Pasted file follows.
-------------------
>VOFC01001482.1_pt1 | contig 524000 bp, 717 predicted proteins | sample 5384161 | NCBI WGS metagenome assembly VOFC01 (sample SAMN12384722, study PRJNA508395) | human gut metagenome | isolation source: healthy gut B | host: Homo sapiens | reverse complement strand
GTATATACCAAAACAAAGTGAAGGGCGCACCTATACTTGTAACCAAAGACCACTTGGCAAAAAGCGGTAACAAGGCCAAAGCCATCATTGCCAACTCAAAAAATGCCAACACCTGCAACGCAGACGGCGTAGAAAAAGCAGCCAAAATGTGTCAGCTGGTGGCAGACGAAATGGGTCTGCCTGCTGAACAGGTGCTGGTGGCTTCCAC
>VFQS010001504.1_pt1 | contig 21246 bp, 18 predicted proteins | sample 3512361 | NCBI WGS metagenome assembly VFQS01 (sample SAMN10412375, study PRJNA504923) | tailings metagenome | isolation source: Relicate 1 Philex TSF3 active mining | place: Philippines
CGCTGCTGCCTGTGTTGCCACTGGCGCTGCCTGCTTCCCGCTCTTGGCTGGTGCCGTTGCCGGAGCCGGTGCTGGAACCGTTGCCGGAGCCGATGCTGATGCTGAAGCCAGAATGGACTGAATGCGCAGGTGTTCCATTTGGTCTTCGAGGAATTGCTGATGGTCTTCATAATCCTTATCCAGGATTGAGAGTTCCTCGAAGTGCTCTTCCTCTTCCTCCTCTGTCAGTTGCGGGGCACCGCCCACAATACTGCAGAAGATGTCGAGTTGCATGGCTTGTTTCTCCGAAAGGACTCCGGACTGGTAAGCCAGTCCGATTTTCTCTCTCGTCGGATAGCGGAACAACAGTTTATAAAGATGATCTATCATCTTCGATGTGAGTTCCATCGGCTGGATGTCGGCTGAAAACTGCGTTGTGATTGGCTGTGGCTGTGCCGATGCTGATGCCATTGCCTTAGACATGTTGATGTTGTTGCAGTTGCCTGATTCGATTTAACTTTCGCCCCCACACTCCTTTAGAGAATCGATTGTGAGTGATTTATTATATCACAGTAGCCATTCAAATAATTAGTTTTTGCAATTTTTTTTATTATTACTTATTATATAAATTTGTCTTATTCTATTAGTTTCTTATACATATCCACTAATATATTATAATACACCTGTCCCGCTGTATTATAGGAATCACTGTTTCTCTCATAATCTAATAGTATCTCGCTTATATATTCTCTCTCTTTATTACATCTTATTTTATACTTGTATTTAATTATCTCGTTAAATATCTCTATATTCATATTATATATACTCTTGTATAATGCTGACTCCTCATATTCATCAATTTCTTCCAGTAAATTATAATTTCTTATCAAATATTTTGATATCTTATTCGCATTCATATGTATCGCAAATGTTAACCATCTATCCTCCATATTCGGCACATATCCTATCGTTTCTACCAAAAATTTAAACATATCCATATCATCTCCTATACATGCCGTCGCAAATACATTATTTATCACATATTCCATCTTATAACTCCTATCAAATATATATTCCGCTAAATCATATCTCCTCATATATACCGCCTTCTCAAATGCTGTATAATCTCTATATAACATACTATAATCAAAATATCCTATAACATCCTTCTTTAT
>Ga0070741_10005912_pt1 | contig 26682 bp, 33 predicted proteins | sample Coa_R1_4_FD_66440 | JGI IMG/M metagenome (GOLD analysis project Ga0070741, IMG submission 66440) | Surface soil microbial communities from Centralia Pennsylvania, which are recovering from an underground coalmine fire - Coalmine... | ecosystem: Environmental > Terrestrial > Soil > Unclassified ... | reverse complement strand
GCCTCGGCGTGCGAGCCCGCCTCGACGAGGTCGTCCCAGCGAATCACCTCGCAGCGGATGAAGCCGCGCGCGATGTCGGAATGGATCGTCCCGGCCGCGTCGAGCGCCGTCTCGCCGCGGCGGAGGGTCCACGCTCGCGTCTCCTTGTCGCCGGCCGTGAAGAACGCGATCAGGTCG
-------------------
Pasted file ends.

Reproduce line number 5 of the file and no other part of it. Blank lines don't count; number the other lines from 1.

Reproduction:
>Ga0070741_10005912_pt1 | contig 26682 bp, 33 predicted proteins | sample Coa_R1_4_FD_66440 | JGI IMG/M metagenome (GOLD analysis project Ga0070741, IMG submission 66440) | Surface soil microbial communities from Centralia Pennsylvania, which are recovering from an underground coalmine fire - Coalmine... | ecosystem: Environmental > Terrestrial > Soil > Unclassified ... | reverse complement strand